Second, a thank you also to the SoLS and ASU administrators, and to outside contractors. From the very beginning of this project, some three years ago, we were aiming to inspire and work with you on a vision for this new space, and what it could mean for ASU and the greater community. Many of us remember what was – and what wasn’t – before Alameda. I think a lot of mutual trust has been earned in realizing this new space, and this trust in each other can be used to do more good things.

General remarks. Today the collections are wide open for you to explore, enjoy, be curious about, get inspired, and hopefully consider deeper interactions with in the future. Welcome! Enjoy, talk to us, and come again soon. We’re here to help.

To those of us who are here regularly, indeed the collections have a fairly profound meaning. We are the stewards of a broad and deep representation of regional biodiversity – every specimen meticulously sampled, recorded, curated, digitized, and available physically and virtually for research and learning. What we want to share with you in this regard is just a deep sense of.. beauty. Tens of thousands of different species surrounding us! So much diversity, variation in life forms, habits, and functions. It’s hard not to pause and simply be stunned and admiring of this beautiful diversity. And, not to get too profound, but I think there is a sense of belonging too that the collections can give to us. We share our living space and time in the universe with all of these creatures. We are a little different, but are also connected to them, and belong to each other in a causal, historical sense, and will do so always. Think about that as you peek around later.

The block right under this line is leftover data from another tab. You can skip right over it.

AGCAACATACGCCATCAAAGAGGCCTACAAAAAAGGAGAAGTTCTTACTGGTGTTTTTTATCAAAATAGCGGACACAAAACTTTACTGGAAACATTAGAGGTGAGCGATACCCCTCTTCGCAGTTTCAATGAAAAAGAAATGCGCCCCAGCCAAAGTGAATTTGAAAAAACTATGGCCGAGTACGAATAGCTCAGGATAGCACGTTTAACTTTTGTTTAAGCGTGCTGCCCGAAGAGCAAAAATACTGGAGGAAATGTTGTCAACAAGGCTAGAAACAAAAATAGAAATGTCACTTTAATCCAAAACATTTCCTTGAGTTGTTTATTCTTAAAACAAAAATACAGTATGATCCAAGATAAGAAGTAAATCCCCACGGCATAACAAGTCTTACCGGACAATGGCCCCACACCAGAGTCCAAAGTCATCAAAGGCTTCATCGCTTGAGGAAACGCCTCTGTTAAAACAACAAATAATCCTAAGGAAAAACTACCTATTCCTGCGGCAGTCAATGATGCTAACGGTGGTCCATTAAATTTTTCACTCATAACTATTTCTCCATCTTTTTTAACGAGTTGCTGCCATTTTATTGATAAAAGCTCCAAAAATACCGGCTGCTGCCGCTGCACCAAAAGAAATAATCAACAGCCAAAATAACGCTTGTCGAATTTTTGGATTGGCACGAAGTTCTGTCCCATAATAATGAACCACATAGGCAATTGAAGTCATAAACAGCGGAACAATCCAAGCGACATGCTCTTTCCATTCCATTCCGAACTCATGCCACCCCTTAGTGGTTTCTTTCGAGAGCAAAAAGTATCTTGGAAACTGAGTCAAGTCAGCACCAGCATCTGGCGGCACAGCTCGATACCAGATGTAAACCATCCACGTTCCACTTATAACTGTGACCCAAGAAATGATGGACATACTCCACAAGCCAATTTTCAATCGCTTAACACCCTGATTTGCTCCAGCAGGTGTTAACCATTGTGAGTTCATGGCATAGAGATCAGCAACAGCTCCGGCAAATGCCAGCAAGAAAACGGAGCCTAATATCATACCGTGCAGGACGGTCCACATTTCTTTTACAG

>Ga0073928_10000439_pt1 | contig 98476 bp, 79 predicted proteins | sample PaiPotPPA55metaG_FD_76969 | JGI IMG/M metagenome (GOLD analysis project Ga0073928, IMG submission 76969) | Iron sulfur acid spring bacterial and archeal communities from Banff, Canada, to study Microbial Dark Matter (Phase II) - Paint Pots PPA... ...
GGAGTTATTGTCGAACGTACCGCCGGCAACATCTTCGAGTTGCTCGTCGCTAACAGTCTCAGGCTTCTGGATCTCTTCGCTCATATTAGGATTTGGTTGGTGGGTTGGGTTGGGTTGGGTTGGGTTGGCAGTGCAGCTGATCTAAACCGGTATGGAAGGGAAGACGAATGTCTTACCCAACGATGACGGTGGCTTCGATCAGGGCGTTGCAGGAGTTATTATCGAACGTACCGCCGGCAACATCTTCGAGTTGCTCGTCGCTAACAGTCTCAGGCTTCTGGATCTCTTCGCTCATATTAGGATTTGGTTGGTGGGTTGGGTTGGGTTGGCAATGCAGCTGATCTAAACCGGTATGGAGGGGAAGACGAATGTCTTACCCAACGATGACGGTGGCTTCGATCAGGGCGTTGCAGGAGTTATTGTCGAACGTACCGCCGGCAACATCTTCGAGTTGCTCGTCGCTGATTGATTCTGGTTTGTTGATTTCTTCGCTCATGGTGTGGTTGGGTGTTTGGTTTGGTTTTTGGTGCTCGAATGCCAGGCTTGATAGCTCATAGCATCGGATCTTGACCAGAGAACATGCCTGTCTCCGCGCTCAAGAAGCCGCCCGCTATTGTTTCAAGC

Another point is that the collections are products of human nature, culture, and history. While I am really happy today for the active collections group, I think I am even happier for the ASU biologists who built these collections from scratch many decades ago, and whose life’s work and impact we can appreciate and propagate today. What they accomplished wasn’t exactly quick or easy. Every specimen you will see does not only have a natural history, but a history of human discovery and intellectual accession. So, collections such as these are testimony to profound human curiosity and commitment. As you are peeking around, you will hopefully also get a sense of the humanity that is stored in the cabinets and jars.